Chris Pateman: the cult of Nimbyism is deeply ingrained.
Two cheers for Grant Shapps MP
Published: 19 January, 2010
ANALYSIS: Concerns remain about ‘NIMBYs’, writes Chris Pateman, managing director of the Builders’ Merchants Federation.
As Conservative Party Housing spokesman Grant Shapps (MP for Welwyn Hatfield) develops his vision of a fresh approach to housing policy, the people who will actually deliver the products and bankroll the buildingcontractors remain lukewarm at thelack of detail about precisely what is being expected of the industry.
The Builders Merchants Federation has been in the audience for Mr Shapps’ three keynote addresses onthe subject: first at the Conservative Party Conference; then at the Institute for Public Policy Research; and lastweek at the Construction Products Association’s Autumn Lunch.
In Manchester, the BMF spoke to Grant Shapps on the Party Conference Fringe – and was left in no doubt about the Shadow Housing Minister’s desire to scrap national targets and hand control of building projects over directly to local communities; shake up the planning system to allow local authority planning committees to be circumvented – if a proposed scheme attracted sufficient democratic approval by local residents – development could proceed in a given area and encourage new local housing trusts to deal directly with developers.
Good news for merchants
Builders’ merchants welcome this commitment from the Tories that they are (in their own words) unashamedly pro-development – and that under a Conservative Government, Britain will become a nation of home-builders.
Grant Shapps deserves congratulations for striving to tackle the thorny problem of balancing two ever-present but competing demands – the urgent need to build more homes each year to meet a growing demand and the opinions and objectives of local people who jealously protect their neighbour-hood.
We are delighted that at last some national politicians are beginning to understand the dire state of UK construction and are prepared to say what steps they will take to overcome the difficulties faced by BMF members.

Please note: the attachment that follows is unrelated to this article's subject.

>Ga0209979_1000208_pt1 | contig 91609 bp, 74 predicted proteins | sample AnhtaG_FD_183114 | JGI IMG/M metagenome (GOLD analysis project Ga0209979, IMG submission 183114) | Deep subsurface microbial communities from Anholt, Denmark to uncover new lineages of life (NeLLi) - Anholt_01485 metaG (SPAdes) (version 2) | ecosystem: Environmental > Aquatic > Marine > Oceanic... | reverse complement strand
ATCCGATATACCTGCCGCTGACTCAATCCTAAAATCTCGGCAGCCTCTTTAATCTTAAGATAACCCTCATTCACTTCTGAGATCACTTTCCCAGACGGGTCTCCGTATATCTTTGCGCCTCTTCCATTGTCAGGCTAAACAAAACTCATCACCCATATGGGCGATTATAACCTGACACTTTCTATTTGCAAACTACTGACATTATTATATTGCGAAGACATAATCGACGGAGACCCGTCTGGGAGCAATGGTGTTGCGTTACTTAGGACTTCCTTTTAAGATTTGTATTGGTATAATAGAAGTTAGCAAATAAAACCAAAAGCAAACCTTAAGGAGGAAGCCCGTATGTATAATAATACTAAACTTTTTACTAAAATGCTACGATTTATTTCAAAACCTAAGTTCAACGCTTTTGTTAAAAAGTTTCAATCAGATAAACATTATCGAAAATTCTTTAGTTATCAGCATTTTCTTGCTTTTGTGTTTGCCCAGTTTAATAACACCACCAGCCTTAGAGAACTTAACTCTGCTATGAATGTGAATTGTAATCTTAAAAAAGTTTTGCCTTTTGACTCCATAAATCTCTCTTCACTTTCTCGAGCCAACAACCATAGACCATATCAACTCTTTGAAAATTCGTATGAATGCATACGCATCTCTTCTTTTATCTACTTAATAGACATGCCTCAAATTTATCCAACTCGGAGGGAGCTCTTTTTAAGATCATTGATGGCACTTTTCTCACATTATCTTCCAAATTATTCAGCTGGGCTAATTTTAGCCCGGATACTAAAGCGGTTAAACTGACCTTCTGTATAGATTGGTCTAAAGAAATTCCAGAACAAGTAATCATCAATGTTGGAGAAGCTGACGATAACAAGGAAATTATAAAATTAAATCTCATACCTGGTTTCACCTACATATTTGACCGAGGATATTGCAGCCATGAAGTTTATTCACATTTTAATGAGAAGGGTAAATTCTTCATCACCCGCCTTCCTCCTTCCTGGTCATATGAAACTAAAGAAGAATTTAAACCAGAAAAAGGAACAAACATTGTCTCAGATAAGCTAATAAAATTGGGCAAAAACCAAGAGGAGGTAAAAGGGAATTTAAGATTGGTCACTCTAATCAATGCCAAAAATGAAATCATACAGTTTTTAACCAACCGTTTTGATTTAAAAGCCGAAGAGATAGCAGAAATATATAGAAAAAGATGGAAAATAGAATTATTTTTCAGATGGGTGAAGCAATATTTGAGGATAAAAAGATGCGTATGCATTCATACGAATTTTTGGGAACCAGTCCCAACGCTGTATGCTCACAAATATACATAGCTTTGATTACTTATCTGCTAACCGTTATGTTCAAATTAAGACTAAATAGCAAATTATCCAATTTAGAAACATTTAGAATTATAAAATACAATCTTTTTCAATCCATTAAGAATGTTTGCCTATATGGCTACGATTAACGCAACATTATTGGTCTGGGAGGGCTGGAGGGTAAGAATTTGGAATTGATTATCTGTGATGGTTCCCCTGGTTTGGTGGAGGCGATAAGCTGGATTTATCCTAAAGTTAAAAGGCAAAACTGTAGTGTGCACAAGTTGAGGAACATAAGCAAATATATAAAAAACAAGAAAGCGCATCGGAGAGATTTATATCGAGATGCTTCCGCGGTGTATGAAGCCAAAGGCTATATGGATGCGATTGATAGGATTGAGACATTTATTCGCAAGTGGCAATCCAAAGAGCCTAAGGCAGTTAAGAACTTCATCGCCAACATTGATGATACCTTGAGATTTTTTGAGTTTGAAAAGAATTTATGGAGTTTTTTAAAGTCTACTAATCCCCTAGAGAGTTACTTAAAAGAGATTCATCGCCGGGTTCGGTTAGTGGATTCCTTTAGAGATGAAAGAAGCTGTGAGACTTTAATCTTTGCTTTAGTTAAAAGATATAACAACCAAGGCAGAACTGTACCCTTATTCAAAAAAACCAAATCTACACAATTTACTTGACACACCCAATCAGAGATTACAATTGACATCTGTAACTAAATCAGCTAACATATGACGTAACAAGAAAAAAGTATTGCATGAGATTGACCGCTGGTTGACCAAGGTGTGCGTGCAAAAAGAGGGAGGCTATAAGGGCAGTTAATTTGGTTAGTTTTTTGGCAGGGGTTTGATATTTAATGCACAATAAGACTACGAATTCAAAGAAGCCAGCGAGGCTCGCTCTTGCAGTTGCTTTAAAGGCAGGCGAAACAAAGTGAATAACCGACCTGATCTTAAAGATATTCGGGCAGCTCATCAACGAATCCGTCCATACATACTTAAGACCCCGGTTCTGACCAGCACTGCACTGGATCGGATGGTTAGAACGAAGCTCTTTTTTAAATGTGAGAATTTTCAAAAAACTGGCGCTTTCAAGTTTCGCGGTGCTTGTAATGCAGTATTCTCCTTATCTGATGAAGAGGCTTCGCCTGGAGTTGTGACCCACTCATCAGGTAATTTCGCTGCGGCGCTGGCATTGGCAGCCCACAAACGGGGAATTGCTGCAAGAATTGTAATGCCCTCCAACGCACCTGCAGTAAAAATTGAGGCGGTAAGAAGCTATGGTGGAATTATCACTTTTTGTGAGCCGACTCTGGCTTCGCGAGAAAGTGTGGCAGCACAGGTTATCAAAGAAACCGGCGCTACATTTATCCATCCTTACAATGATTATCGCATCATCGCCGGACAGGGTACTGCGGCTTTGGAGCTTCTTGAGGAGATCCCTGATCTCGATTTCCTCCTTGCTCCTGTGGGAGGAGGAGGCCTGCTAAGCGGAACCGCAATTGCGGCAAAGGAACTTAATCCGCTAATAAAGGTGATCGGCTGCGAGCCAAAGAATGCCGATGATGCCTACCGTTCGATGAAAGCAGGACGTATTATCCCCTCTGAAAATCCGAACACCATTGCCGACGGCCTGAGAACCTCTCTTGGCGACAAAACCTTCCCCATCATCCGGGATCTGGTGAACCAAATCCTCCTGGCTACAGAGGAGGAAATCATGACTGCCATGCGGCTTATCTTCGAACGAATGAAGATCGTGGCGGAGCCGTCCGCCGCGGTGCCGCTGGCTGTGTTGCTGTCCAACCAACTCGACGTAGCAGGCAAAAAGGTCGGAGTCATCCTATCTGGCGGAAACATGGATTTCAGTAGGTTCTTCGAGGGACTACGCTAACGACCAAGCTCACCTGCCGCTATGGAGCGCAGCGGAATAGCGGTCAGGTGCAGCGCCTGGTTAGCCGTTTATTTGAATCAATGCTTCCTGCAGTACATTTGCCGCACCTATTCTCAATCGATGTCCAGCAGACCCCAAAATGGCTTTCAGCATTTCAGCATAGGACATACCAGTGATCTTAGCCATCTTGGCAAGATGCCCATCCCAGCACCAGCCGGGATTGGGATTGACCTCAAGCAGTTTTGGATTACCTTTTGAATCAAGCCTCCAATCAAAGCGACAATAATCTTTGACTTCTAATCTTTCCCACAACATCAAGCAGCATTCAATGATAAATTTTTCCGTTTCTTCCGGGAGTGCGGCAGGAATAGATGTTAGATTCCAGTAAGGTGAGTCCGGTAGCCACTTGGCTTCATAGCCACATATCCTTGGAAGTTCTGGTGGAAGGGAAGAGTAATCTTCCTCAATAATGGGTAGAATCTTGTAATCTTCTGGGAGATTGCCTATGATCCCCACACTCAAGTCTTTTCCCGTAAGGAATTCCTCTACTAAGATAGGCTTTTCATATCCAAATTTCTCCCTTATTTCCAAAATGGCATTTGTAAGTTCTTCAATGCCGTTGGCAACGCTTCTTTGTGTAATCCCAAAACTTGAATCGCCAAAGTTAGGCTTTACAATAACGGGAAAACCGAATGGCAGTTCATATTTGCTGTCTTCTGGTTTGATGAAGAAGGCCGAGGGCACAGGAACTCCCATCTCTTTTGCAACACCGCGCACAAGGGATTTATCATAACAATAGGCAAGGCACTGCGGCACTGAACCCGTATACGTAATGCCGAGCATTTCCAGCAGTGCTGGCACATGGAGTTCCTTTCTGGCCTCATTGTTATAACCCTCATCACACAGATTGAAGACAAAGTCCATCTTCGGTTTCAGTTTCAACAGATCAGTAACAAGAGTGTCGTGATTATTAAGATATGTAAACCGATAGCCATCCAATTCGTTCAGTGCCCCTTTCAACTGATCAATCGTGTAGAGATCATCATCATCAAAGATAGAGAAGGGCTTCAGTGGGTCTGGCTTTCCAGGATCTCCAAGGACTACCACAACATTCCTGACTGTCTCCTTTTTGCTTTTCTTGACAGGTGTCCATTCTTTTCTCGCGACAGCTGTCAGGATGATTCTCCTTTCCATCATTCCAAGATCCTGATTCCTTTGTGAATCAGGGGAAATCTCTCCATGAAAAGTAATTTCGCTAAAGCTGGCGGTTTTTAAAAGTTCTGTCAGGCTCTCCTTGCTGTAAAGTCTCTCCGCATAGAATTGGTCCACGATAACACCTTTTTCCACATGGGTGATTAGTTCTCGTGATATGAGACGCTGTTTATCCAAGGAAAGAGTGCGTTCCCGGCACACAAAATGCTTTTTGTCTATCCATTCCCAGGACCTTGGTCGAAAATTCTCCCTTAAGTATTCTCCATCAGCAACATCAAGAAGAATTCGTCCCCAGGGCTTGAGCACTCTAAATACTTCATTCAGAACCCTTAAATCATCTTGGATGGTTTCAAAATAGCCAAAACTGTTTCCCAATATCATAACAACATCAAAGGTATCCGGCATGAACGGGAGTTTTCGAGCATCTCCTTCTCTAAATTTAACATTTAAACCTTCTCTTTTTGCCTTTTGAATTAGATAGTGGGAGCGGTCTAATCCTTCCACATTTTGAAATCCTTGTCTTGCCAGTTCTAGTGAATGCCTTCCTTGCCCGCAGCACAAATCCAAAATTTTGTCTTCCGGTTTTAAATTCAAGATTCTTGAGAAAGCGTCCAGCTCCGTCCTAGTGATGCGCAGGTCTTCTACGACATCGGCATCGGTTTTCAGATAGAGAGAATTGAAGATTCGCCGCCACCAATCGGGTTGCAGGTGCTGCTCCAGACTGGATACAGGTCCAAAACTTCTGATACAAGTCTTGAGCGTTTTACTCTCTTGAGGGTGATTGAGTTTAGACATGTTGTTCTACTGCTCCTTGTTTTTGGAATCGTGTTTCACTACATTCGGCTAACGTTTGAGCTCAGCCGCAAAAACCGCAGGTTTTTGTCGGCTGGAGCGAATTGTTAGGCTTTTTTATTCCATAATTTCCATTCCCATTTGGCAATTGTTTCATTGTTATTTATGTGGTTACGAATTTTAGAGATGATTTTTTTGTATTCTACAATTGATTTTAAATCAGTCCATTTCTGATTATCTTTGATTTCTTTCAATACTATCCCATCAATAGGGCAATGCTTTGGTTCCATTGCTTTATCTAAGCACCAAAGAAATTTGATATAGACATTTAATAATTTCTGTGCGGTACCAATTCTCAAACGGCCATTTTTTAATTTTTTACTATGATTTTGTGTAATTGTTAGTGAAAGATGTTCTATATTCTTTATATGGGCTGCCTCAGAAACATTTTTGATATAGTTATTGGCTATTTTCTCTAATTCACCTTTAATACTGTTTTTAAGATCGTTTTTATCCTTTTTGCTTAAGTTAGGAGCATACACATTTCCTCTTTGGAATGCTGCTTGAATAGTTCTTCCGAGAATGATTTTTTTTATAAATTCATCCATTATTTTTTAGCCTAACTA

Mr Shapps’ proposals appear designed to face down the ‘not-in-my-back-yard’ (NIMBYs) that get in the way of housebuilding necessary to meet today’s real shortages.
However, the BMF has genuine reservations about the Conservative approach.
Three times we have listened to Mr Shapps spell out his vision. But he still only gets two cheers.
We have yet to see and understand how he intends to translate his intentions into actual, on-the-ground construction.
Grant Shapps deserves congratulations for tackling the problem.
Individually and collectively, the electorate is two-faced about such development projects. They want decent and affordable homes for their children to aspire to own and get a foot on the property ladder, often using ‘the bank of mum and dad’.
But they are also are more than happy to object to planning proposals they perceive as a threat to their way of life and to organise petitions, stage protests and submit written objections.
It is this drawbridge mentality that 20 years ago led Conservative Environment Secretary Nicholas Ridley MP to first coin the phrase ‘NIMBY’.
Grant Shapps is mistaken if he believes his measures will end the culture of Nimbyism.
Will it work?
The plain, unavoidable fact is that despite his best intentions, the electorate does not see the bigger picture and appreciate what is needed on a national scale.
Don’t forget the muscle that voters wield by paying subscriptions to big national member-controlled organisations.
You only need to talk to planning inspectors to know the power that can be mobilised by well-funded and highly-organised charities such as the RSPB, CPRE and National Trust against developments.
In the coming months, the BMF wants to see how Tory-controlled shire county and district councils intend to exercise any new powers devolved down to them by their national leaders – assuming the Tories win the next General Election.
The BMF estimate for the numberof housing completions this year is broadly in line with those of the FMB, RICS and CPA – somewhere well below 80 000 units.
This is nowhere near the Government’s own annual requirement of 240 000 homes.
This article was first featured in the November 2009 issue of Builders' Merchants News.